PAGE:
Governor Andrew Cuomo and Mayor Bill de Blasio are locked in a pissing match, disguised as a policy debate, over who is man enough to run New York City.
The governor’s constant critique of the mayor’s management is really a coded challenge to his masculinity.
Take, for example, a recent response from the governor’s spokesperson to the mayor’s ongoing complaint that the state is depriving the city of critical resources: “Everyone is tired of hearing about what the mayor ‘feels’—he should just try to do his job. Actions—not words and feelings—are what matters.”
Classically, this is how men have excluded or diminished women in the workplace, creating a false dichotomy between emotions and competence. Having feelings is the opposite of action and makes you bad at your job. If the mayor were a woman, the same rhetoric would be obviously sexist, but used against a man it’s a more subtly gendered attack for being like a woman. When the mayor forcefully advocates for more resources, and denounces the governor for withholding them, the governor wants us to believe that the mayor is being hysterical.
In contrast, the governor positions himself as a paternalistic savior to those in need of his protection.
At an announcement about the MTA’s efforts to combat the Zika virus, Cuomo reiterated the point by taking an oblique shot at de Blasio: “If any mayor is not doing his job…or is playing politics…I’m not going to allow people to suffer and pay the price.” It’s unclear how de Blasio has failed here. The Department of Health has been aggressive about public outreach, and as of June all diagnosed cases had been successfully treated. Plus, the MTA is a public authority controlled by the state, so it’s not even in the mayor’s power to set policy. Regardless, there’s the governor asserting his status as man of the state, taking action against a manageable problem as if it were a crisis.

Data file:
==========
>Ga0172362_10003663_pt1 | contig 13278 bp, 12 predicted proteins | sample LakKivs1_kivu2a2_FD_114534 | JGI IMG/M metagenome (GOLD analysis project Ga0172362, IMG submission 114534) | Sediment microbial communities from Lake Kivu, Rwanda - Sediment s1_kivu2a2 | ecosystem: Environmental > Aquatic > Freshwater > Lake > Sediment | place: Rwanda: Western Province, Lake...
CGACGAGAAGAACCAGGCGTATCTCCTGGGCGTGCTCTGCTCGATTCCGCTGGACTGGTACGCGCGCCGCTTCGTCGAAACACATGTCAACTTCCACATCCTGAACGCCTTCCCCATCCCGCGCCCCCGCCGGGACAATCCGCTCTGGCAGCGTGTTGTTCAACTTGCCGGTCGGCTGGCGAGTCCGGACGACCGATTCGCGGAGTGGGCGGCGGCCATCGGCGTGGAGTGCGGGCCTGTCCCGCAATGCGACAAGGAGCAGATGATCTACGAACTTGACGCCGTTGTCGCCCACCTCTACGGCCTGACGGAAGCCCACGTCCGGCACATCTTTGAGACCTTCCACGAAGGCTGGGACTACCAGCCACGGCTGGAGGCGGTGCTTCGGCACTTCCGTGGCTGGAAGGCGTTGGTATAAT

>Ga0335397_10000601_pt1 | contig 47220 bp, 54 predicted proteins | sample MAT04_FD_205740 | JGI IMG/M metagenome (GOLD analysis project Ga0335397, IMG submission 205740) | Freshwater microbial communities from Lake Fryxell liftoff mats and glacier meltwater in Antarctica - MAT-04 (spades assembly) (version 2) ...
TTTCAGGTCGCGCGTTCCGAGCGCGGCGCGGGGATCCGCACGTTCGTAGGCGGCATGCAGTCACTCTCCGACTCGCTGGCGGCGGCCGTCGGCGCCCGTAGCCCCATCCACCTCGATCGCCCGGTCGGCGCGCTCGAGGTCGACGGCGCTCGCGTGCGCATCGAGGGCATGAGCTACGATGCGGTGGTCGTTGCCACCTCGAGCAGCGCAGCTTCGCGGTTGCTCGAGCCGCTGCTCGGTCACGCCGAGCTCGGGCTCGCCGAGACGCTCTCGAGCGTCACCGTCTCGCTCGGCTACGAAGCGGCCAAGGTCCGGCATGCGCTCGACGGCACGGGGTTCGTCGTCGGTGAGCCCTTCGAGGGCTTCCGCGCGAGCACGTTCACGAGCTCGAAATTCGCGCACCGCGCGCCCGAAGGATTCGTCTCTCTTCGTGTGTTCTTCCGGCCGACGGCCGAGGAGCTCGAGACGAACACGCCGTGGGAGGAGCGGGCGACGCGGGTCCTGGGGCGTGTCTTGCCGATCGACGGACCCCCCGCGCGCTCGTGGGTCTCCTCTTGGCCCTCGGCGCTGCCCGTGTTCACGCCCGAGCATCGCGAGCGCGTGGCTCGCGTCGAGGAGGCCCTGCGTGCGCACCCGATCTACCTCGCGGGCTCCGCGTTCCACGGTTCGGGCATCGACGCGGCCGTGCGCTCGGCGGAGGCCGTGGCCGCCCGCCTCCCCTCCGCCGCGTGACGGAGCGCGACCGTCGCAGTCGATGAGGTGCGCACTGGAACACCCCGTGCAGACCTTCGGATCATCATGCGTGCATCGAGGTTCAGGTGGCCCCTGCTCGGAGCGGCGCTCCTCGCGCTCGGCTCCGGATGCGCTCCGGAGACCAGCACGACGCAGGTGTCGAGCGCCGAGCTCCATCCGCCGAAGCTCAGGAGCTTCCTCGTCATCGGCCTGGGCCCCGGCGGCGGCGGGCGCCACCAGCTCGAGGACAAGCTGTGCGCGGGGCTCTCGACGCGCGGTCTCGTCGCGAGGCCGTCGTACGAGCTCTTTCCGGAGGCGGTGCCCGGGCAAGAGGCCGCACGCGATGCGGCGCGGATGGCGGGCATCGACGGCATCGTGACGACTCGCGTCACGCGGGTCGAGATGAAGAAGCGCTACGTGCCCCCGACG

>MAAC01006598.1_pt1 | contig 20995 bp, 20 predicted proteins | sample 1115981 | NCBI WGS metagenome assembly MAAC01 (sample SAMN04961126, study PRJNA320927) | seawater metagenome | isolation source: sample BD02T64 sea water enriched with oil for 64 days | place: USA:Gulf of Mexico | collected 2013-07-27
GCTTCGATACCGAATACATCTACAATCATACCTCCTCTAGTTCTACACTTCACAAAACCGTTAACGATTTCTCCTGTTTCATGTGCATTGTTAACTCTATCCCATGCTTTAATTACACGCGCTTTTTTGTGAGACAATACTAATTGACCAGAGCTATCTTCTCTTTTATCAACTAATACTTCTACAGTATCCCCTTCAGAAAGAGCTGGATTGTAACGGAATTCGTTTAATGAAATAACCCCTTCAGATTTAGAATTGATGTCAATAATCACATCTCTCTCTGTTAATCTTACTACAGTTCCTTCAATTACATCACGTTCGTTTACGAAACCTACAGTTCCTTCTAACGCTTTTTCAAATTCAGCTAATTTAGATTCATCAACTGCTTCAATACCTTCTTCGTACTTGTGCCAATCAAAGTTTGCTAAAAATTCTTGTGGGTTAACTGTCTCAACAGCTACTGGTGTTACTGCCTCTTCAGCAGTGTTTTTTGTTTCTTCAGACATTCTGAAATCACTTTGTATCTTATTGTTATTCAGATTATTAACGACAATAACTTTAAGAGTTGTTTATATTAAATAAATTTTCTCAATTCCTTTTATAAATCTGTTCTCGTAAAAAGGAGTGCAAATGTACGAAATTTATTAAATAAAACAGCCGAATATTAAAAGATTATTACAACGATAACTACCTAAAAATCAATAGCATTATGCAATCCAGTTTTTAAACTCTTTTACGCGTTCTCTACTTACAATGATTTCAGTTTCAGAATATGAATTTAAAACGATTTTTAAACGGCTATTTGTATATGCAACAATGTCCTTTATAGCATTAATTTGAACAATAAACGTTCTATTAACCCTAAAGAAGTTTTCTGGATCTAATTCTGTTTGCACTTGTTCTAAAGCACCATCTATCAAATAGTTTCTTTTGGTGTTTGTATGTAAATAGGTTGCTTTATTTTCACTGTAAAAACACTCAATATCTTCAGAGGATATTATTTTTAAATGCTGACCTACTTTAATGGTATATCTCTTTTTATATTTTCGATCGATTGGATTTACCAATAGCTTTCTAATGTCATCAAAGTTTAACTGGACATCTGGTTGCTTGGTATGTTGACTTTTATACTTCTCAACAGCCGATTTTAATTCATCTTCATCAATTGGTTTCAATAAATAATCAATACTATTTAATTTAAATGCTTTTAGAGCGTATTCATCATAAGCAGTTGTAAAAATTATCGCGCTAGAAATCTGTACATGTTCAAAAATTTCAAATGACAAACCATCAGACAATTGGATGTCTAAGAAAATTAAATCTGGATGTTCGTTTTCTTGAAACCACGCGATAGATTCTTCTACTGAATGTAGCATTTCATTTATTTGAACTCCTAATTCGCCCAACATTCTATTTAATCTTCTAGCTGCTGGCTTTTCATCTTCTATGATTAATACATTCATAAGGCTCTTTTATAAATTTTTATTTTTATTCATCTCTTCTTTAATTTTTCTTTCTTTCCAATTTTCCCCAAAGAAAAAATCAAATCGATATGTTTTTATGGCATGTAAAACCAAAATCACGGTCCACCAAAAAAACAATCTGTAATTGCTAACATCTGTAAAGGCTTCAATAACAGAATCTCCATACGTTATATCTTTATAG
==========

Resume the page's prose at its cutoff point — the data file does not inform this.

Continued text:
This bad behavior goes beyond bullying to reveal a toxic masculinity.
“If the definition of masculinity is to never show your feelings, never back down, always be strong, be tough, never cry, than toxic masculinity is an over-conformity to dehumanizing ideas of masculinity,” explains sociologist Michael Kimmel, founder of SUNY’s Center for the Study of Men and Masculinities. “Any solution to proving your masculinity taken too far becomes toxic.”
Particularly for women and children, who often serve as props in Cuomo’s performance.
There’s a homeless crisis? Blast off a letter to the City highlighting an erroneous rape report and threaten to take charge. An increase of reported incidents of sexual harassment in the subway? Send in the cops. Lax emergency procedures at daycare centers? Accuse the mayor of child endangerment.